Tag Archives: Kathryn Lofton

Notes from Florida State University’s Graduate Symposium

by Jeffrey Wheatley Florida State University’s Department of Religion is celebrating its 50th anniversary this academic year and hosted an appropriately lively graduate student symposium—its 15th!—to go along with it. This year the conference theme was Religion // Culture, which … Continue reading

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Teaching Theory in the Introductory Classroom

This is another installment in an ongoing series of posts in a collaborative effort between the Practicum: Critical Theory, Religion, and Pedagogy and the Bulletin for the Study of Religion blogs. On November 23, 2014, approximately 20 scholars of religion, from … Continue reading

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A Report from the 2014 NEH Summer Institute “Problems in the Study of Religion,” July 7th – July 25th, 2014

by Natasha Mikles This summer I had the pleasure of working with Professors Kurtis Schaeffer and Charles Mathewes to run the National Endowment for the Humanities-funded Summer Institute “Problems in the Study of Religion.” Each year, the National Endowment for … Continue reading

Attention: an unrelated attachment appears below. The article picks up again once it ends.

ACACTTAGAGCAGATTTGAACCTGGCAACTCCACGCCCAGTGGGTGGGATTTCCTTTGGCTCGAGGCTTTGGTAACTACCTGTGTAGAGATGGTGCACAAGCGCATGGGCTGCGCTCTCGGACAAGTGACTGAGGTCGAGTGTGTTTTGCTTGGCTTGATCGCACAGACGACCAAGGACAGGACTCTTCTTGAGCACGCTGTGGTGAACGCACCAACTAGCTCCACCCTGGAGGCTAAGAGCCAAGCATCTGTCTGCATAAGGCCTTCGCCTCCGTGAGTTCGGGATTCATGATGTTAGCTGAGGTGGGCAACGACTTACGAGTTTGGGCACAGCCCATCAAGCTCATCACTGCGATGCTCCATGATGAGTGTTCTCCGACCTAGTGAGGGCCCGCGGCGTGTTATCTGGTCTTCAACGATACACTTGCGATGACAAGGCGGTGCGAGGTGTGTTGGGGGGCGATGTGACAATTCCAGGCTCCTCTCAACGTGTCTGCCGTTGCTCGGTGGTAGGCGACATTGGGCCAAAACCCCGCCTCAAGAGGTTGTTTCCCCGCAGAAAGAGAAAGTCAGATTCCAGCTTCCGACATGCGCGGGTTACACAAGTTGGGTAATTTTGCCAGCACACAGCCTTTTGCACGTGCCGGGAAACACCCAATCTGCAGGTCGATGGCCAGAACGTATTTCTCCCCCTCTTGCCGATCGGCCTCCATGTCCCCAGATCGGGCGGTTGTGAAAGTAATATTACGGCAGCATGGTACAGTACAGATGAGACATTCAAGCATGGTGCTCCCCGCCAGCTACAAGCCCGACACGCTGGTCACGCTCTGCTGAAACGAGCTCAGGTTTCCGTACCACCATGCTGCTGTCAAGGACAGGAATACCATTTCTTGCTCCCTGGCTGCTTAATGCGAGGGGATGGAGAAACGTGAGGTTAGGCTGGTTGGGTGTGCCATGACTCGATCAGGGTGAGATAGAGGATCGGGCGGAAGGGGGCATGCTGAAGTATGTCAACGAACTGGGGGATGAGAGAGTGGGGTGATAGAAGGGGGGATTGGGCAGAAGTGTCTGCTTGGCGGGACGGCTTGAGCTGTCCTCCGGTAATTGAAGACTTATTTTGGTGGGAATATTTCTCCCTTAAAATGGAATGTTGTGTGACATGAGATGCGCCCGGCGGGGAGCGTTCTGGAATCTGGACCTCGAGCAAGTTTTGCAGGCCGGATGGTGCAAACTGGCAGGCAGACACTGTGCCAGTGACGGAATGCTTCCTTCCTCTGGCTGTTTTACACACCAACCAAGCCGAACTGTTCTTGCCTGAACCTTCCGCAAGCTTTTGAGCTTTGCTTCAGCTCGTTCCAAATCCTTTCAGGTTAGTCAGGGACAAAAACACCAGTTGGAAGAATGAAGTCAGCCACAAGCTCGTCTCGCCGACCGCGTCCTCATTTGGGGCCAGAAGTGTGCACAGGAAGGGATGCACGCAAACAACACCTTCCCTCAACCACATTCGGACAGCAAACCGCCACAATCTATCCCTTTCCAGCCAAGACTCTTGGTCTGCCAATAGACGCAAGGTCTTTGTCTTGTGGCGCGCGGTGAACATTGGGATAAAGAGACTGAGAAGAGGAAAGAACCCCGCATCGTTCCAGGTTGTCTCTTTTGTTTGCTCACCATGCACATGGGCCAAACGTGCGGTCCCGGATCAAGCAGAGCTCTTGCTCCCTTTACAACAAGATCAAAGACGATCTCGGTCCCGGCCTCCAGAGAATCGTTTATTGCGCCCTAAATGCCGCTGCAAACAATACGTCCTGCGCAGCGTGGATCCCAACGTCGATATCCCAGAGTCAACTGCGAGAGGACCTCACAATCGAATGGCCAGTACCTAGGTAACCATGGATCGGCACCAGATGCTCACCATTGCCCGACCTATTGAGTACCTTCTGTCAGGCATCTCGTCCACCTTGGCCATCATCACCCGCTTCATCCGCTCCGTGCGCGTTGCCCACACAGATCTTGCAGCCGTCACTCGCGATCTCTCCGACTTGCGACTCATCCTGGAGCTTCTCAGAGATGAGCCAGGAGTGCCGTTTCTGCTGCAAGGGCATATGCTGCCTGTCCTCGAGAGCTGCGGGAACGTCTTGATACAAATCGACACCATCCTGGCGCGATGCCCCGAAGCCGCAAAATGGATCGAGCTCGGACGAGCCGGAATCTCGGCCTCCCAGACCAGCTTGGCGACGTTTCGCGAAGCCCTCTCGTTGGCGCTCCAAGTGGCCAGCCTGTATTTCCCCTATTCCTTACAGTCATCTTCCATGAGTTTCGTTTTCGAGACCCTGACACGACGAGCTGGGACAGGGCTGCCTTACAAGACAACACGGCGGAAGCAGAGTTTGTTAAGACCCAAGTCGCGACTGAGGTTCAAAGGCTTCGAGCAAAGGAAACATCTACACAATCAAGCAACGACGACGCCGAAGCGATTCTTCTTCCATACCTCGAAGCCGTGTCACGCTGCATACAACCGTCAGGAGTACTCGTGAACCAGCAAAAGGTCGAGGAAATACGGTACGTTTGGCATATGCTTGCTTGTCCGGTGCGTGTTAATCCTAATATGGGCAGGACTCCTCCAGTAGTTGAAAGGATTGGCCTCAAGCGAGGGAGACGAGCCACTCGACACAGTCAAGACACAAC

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The Study of Religion as an Analytical Discipline Workshop: November 21, 2014, San Diego, CA

Comparison and the Analytical Study of Religion One aspect of Weber’s comparative project that I have found puzzling, however, is the absence of any theorization on his part of the comparative method itself, its historical ontology, its logic, even its … Continue reading

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ShaunTology, Part 4: Conclusion

by Charles McCrary This is the final instalment of ShaunTology. Click on these links to read parts 1, 2, and 3. If you’ve been reading this series (first of all, thanks), you probably have learned more about Shaun T than you cared to … Continue reading

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A Response to “Evidentiary Boundaries and Improper Interventions: Evidence, Implications, and Illegitimacy in American Religious Studies”

* This post is one of several responses to Kelly J. Baker’s essay “Evidentiary Boundaries and Improper Interventions: Evidence, Implications and Illegitimacy in American Religious Studies,” which can be found here and here. by Charlie McCrary “Awakening, as we have, to a new religious … Continue reading

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